Wednesday, 14 September 2016
Statements by Members
Peris, Ms Nova OAM
I speak today to note for this House the achievements of former senator Nova Peris. In my first speech I spoke about standing on the shoulders and following in the footsteps of those before me; Nova Peris is one such set of shoulders. Her achievements and her status as the first Aboriginal woman in this parliament made history in a very profound way. Towards the conclusion of my first speech I listed all first peoples. A drafting mistake in the final version of my speech saw Nova's name not there—and it should have been.
Nova Peris's achievements, inside and outside this building, are to be celebrated. The wonderfully named Nova: a gold medal-winning Olympian and a representative of Australia's first peoples for well over 25 years; Young Australian of the Year in 1997. Being a part of the winning Australian hockey team at the 1996 summer Olympics saw Nova become the first Aboriginal person to win gold in the Olympics; she then won gold medals in the women's 200-metre and the 4 x 100-metre sprints at the1998 Commonwealth Games.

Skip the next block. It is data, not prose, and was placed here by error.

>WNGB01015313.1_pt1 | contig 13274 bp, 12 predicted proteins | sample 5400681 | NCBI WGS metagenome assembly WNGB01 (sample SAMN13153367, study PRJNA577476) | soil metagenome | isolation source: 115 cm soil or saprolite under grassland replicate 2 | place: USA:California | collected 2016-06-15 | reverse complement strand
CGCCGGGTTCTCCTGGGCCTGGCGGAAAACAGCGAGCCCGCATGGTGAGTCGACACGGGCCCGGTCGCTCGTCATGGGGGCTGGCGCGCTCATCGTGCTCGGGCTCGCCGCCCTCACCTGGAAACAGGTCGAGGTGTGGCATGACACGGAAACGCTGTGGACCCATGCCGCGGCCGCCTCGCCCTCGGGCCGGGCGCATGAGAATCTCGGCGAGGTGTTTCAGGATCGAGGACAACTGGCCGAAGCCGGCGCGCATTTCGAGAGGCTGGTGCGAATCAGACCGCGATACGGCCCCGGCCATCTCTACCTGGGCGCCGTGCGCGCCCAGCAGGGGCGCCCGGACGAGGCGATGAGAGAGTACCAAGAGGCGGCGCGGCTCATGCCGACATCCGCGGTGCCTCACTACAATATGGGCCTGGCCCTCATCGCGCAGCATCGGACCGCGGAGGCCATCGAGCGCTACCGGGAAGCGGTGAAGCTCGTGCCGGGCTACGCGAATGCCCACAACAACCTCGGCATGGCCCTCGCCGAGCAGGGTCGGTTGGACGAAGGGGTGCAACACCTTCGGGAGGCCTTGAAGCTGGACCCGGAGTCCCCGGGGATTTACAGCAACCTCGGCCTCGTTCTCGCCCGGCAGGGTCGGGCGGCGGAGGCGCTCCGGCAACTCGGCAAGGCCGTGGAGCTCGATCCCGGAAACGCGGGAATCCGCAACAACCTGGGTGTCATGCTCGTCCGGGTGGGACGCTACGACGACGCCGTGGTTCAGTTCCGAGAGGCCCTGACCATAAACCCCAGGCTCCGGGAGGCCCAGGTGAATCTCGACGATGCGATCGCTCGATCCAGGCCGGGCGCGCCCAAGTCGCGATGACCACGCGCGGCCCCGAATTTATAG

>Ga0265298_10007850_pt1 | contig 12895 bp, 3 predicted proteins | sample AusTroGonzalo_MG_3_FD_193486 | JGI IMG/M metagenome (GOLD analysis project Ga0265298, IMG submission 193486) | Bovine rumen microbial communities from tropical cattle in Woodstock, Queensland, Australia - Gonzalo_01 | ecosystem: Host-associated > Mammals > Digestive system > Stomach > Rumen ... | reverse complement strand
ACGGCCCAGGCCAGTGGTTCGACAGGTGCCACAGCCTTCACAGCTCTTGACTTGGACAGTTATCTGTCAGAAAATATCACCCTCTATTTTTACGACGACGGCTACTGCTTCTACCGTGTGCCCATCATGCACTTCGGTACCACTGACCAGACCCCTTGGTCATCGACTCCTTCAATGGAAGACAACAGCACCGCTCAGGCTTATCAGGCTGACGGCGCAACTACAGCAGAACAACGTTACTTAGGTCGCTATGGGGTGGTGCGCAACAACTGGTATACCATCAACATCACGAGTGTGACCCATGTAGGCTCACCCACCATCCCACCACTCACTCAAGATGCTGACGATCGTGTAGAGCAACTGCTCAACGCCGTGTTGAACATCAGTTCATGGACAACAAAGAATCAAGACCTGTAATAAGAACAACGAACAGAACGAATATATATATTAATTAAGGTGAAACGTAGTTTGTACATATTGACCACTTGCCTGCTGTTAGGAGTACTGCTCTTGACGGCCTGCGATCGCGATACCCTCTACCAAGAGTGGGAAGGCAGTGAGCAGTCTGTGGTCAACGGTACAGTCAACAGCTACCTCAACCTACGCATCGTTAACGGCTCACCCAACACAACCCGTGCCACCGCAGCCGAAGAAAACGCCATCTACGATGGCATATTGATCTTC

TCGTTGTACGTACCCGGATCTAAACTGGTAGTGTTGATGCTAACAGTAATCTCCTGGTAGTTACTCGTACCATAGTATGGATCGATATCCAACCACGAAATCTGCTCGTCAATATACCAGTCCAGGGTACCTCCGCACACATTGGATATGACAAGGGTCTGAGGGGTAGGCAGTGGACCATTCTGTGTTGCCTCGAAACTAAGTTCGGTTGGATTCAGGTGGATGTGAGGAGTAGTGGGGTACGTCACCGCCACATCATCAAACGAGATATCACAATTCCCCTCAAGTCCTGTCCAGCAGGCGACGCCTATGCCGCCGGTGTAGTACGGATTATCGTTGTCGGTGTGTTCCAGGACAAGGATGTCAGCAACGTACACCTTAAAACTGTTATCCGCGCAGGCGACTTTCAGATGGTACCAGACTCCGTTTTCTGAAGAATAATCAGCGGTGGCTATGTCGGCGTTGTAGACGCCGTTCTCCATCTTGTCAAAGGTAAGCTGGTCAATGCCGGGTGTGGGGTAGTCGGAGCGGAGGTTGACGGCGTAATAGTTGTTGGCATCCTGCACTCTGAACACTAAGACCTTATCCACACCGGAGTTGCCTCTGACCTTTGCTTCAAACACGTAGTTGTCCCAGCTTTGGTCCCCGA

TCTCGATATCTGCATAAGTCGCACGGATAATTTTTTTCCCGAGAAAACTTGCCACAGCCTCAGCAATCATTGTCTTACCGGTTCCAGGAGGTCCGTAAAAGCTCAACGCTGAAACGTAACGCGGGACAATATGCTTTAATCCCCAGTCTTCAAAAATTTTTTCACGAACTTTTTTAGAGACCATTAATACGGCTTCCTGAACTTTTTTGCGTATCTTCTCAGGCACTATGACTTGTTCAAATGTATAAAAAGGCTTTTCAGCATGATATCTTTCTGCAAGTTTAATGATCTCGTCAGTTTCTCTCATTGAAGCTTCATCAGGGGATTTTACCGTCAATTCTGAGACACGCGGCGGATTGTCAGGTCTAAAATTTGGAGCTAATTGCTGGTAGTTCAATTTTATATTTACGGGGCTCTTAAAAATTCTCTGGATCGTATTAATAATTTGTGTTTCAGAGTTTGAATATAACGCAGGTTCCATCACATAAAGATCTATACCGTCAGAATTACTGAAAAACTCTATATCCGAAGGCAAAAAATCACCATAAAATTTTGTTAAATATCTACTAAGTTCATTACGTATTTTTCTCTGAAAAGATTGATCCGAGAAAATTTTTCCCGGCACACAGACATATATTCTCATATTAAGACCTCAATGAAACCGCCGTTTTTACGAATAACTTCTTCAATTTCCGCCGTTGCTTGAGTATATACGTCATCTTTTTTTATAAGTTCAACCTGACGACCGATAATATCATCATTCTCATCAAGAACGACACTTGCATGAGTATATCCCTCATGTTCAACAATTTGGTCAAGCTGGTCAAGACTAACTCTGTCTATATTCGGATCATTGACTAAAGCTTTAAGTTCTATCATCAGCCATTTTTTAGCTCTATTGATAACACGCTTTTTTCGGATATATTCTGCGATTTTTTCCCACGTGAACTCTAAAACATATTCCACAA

As if she had not done us all proud in the sporting arena, in 2013 Nova became a member of the other place for the Northern Territory. She advocated for the North and for Aboriginal and Torres Strait Islander people. She rightly earned a place in history for this role. I want to place on record my gratitude for her friendship and pay respect to the enormous contribution she has made to this country. That image of a young Nova Peris holding that gold medal— (Time expired)